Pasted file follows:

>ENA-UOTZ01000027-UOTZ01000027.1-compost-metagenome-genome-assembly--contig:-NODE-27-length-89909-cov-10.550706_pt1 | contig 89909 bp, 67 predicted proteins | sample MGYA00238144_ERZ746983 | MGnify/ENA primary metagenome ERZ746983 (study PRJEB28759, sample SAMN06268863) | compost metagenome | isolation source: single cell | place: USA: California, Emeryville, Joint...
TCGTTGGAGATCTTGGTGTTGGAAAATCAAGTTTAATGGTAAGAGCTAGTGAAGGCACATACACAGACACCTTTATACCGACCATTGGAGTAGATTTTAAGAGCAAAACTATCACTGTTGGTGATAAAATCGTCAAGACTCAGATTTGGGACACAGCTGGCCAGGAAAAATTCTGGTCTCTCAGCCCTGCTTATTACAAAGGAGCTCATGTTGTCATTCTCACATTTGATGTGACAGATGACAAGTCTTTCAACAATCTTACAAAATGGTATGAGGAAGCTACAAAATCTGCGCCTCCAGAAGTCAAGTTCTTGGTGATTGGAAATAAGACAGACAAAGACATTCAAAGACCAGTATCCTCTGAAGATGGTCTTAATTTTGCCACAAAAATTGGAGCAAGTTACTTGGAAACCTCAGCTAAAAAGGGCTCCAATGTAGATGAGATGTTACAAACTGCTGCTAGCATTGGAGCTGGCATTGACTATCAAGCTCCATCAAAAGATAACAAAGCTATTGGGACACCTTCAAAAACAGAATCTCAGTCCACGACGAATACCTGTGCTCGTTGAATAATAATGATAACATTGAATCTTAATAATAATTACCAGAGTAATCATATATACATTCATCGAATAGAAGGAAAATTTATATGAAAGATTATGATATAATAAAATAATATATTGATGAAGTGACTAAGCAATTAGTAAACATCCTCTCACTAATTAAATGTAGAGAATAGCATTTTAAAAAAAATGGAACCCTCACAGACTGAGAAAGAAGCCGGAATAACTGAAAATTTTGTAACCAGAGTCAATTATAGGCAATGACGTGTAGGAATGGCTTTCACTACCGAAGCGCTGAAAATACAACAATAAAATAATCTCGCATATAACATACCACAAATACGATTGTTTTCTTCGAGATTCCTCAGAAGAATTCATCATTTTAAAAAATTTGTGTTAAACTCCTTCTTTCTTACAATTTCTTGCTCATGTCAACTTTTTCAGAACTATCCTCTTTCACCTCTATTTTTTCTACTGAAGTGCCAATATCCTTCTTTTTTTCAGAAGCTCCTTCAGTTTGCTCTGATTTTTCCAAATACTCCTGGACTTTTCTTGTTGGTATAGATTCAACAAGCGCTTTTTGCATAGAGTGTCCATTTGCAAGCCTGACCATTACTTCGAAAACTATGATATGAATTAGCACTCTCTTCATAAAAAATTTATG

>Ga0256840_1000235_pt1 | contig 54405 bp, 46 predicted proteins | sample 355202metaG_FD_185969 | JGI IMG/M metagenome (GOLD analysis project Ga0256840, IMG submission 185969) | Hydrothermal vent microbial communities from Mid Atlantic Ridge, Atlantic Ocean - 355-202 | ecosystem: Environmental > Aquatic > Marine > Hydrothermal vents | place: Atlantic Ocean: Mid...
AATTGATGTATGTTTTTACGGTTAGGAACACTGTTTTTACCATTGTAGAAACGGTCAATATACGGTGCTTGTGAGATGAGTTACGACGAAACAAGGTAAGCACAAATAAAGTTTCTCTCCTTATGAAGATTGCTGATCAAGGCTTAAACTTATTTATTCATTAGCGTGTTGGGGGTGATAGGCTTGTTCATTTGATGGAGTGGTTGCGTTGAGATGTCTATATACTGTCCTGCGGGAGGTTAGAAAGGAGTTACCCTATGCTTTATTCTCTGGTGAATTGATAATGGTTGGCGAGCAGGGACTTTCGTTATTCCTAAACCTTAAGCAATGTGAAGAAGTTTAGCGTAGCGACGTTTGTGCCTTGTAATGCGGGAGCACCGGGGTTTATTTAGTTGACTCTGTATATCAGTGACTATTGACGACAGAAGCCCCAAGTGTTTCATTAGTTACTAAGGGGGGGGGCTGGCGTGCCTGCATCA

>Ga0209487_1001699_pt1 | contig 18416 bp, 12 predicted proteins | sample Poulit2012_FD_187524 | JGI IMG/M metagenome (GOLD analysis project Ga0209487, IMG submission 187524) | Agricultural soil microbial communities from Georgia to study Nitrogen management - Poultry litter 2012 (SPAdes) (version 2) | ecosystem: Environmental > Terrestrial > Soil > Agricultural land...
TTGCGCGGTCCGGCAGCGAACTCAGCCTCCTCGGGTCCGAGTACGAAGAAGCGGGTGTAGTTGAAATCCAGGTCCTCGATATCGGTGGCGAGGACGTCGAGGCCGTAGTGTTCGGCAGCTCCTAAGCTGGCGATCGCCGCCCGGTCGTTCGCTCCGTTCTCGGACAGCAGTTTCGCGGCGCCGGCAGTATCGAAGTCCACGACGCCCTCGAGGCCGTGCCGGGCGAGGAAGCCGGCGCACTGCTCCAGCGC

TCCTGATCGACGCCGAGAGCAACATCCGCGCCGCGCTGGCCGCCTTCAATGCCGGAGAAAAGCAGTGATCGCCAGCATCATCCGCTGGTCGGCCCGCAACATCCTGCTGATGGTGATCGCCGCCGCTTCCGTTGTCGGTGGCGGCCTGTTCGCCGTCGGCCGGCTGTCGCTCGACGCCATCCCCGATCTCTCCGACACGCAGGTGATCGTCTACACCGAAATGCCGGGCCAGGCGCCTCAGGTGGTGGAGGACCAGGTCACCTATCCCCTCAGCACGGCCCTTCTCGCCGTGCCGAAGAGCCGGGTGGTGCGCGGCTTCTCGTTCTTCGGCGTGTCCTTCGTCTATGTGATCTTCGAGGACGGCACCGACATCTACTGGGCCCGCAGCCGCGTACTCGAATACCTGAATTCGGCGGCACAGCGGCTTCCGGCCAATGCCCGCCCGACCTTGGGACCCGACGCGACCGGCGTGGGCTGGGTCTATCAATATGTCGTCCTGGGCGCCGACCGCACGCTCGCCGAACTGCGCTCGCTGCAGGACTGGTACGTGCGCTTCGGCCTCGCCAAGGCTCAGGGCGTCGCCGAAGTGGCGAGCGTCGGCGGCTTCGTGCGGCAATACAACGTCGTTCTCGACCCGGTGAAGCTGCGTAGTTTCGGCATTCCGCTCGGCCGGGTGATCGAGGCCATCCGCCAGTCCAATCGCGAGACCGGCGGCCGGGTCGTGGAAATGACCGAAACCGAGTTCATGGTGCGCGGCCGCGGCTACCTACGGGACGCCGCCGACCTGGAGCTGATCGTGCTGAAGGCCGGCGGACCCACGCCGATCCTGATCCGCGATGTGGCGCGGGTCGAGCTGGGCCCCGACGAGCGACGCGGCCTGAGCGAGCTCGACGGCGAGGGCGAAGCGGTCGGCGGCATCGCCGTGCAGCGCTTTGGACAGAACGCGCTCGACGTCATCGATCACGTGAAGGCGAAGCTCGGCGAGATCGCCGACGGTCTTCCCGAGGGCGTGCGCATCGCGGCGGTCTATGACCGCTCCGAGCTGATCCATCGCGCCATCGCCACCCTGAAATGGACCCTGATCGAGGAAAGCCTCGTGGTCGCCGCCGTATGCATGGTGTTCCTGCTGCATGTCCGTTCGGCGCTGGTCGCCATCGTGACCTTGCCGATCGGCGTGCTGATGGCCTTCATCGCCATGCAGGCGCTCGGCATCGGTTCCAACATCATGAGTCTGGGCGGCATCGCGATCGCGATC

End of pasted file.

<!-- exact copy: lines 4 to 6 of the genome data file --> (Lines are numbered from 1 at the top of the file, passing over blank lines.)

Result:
AATTGATGTATGTTTTTACGGTTAGGAACACTGTTTTTACCATTGTAGAAACGGTCAATATACGGTGCTTGTGAGATGAGTTACGACGAAACAAGGTAAGCACAAATAAAGTTTCTCTCCTTATGAAGATTGCTGATCAAGGCTTAAACTTATTTATTCATTAGCGTGTTGGGGGTGATAGGCTTGTTCATTTGATGGAGTGGTTGCGTTGAGATGTCTATATACTGTCCTGCGGGAGGTTAGAAAGGAGTTACCCTATGCTTTATTCTCTGGTGAATTGATAATGGTTGGCGAGCAGGGACTTTCGTTATTCCTAAACCTTAAGCAATGTGAAGAAGTTTAGCGTAGCGACGTTTGTGCCTTGTAATGCGGGAGCACCGGGGTTTATTTAGTTGACTCTGTATATCAGTGACTATTGACGACAGAAGCCCCAAGTGTTTCATTAGTTACTAAGGGGGGGGGCTGGCGTGCCTGCATCA

>Ga0209487_1001699_pt1 | contig 18416 bp, 12 predicted proteins | sample Poulit2012_FD_187524 | JGI IMG/M metagenome (GOLD analysis project Ga0209487, IMG submission 187524) | Agricultural soil microbial communities from Georgia to study Nitrogen management - Poultry litter 2012 (SPAdes) (version 2) | ecosystem: Environmental > Terrestrial > Soil > Agricultural land...
TTGCGCGGTCCGGCAGCGAACTCAGCCTCCTCGGGTCCGAGTACGAAGAAGCGGGTGTAGTTGAAATCCAGGTCCTCGATATCGGTGGCGAGGACGTCGAGGCCGTAGTGTTCGGCAGCTCCTAAGCTGGCGATCGCCGCCCGGTCGTTCGCTCCGTTCTCGGACAGCAGTTTCGCGGCGCCGGCAGTATCGAAGTCCACGACGCCCTCGAGGCCGTGCCGGGCGAGGAAGCCGGCGCACTGCTCCAGCGC